- The Democratic Transformation of Mexican Politics
- Democracy from Independence to Revolution
- Mexican Elections, 1910–1994: Voters, Violence, and Veto Power
- Mexican Democracy in Comparative Perspective
- Municipalities and Policymaking
- Invigorating Federalism: The Emergence of Governors and State Legislatures as Powerbrokers and Policy Innovators
- The Dinosaur That Evolved: Changes to the PRI's Gubernatorial Candidate Selection, 1980–2009
- Holding Power: The PAN as Mexico's Incumbent Party
- The PRD and the Mexican Left
- Ulysses, the Sirens, and Mexico's Judiciary: Increasing Precommitments to Strengthen the Rule of Law
- The Fall of the Dominant Presidency: Lawmaking under Divided Government in Mexico
- Civil-Military Relations in Mexico: The Unfinished Transition
- Mexican Political Elites in a Democratic Setting
- Big Business, Democracy, and the Politics of Competition
- Organized Labor and Politics in Mexico
- Democracy in the Newsroom: The Evolution of Journalism and the News Media
- Social and Indigenous Movements in Mexico's Transition to Democracy
- NGOs and Human Rights
- Women, Politics, and Democratic Consolidation in Mexico: Two Steps Forward, One Step Back
- Drug Traffickers as Political Actors in Mexico's Nascent Democracy
- Changing Dimensions of National Elections in Mexico
- Mexico's Campaigns and the Benchmark Elections of 2000 and 2006
- The Return of “the Local” to Mexican Politics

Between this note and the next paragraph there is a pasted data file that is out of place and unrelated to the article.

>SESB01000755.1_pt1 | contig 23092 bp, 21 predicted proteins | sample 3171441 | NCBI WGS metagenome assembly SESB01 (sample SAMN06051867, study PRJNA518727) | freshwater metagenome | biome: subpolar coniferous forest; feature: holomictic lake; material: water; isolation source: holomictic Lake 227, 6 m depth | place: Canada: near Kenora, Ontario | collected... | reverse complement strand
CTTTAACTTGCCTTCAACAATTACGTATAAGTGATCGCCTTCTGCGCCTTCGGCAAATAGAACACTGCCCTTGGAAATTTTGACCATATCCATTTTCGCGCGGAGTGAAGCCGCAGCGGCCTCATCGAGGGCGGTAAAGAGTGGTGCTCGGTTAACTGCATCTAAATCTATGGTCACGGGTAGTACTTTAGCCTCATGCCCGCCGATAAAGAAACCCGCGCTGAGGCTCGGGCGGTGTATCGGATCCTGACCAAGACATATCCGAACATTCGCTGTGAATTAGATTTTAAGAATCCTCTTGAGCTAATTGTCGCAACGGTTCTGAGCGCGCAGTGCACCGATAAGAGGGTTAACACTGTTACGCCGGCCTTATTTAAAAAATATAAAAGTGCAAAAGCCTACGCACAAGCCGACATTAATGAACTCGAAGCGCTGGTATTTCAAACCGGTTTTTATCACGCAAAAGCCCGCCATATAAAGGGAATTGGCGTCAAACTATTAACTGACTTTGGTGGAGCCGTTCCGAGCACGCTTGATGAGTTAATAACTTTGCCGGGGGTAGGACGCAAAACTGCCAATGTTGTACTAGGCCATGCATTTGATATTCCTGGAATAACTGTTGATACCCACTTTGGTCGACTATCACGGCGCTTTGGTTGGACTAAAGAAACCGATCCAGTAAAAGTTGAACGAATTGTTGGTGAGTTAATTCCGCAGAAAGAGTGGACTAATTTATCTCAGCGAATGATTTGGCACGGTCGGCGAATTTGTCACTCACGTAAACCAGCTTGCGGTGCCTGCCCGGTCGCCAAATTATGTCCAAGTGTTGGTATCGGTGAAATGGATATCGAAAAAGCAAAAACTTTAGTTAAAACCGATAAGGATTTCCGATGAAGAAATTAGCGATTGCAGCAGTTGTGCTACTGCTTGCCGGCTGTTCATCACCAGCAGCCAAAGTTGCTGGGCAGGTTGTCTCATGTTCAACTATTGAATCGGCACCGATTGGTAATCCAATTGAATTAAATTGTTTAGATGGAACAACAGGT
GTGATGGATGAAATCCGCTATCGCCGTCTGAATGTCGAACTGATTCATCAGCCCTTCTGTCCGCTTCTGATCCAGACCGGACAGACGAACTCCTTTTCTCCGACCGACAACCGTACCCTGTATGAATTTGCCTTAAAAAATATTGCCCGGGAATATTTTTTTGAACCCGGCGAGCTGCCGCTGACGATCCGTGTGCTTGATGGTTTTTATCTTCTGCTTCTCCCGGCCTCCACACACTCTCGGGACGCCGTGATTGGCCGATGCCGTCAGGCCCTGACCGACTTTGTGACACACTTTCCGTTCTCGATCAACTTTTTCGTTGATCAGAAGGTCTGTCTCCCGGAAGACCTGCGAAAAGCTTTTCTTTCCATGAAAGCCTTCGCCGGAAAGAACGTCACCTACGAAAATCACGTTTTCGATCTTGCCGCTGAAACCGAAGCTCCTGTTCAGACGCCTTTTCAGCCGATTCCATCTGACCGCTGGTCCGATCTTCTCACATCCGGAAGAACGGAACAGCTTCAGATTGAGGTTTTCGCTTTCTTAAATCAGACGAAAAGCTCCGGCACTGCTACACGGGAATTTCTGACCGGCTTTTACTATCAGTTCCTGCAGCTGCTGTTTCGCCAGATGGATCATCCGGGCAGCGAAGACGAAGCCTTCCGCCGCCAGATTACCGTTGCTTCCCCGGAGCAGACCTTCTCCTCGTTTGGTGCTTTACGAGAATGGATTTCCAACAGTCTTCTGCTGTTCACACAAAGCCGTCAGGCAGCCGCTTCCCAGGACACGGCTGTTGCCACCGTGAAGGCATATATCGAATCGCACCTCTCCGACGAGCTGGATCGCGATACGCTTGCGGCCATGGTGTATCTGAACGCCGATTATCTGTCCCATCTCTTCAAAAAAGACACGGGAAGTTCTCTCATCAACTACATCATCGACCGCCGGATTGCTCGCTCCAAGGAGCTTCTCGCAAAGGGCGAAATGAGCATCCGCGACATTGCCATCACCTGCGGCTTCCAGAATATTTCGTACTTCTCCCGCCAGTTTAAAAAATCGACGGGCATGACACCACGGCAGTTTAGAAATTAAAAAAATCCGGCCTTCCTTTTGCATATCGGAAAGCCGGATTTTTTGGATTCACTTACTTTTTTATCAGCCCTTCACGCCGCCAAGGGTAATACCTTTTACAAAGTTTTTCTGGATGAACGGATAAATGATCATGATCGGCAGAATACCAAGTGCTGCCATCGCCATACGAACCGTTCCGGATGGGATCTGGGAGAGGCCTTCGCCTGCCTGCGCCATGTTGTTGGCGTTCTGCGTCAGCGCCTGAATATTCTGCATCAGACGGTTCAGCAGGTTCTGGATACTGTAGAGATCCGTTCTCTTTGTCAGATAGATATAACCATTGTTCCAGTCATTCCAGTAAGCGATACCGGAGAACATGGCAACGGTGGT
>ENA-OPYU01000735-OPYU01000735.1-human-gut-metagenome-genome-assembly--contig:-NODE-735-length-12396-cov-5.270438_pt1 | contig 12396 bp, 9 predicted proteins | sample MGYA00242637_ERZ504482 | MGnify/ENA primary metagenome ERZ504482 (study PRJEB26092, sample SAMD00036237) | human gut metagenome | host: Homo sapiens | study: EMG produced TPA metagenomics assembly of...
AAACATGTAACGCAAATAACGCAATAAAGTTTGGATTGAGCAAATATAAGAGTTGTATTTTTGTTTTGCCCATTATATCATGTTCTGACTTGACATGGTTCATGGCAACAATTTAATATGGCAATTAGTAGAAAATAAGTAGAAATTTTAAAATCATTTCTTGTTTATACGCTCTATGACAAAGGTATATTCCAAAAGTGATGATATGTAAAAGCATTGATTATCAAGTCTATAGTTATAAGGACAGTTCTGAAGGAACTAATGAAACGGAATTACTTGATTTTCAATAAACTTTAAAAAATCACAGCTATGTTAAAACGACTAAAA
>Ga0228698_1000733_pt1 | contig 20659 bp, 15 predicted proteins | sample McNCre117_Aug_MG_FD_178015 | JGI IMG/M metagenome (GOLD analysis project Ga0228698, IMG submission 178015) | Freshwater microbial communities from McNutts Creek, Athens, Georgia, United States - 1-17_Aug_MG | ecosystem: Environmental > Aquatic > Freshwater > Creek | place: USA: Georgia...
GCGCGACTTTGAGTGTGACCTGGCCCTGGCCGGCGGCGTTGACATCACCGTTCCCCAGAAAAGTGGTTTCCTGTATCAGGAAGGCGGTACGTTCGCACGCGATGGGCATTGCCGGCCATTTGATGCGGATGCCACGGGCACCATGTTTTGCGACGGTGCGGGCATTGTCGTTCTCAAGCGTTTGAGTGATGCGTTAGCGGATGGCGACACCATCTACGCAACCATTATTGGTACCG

- Who Is the Mexican Voter?
- Polling and Pollsters as Agents of Change: A Historical Account of Public Opinion Research in Mexico from 1938 to 2010
- Regionalism in Mexican Electoral Politics
- U.S.-Mexico Relations and Mexican Domestic Politics
- Domestic and National Security Challenges in Mexico
- Mexico-U.S. Migration Policy: Historical Review and Contemporary Challenges
- Economy as Grand Guignol: The Postreform Era in Mexico
- The Path of Economic Liberalism
Abstract and Keywords
This article addresses several questions on business-state relations in democratic Mexico. It addresses the contemporary nature of business-state relations in Mexico and appraises the participation of the private sector in democratic policies. It then studies the evolution of the structure and internal makeup of Mexico's business sector and the degree of competitive dynamism of the Mexican private sector and economy as a whole. Finally, the article takes a look at some of the implications of these dynamics for Mexico's democratic consolidation.
Strom C. Thacker is professor of international relations and political science and associate dean of the faculty for the social sciences in the College of Arts and Sciences at Boston University.
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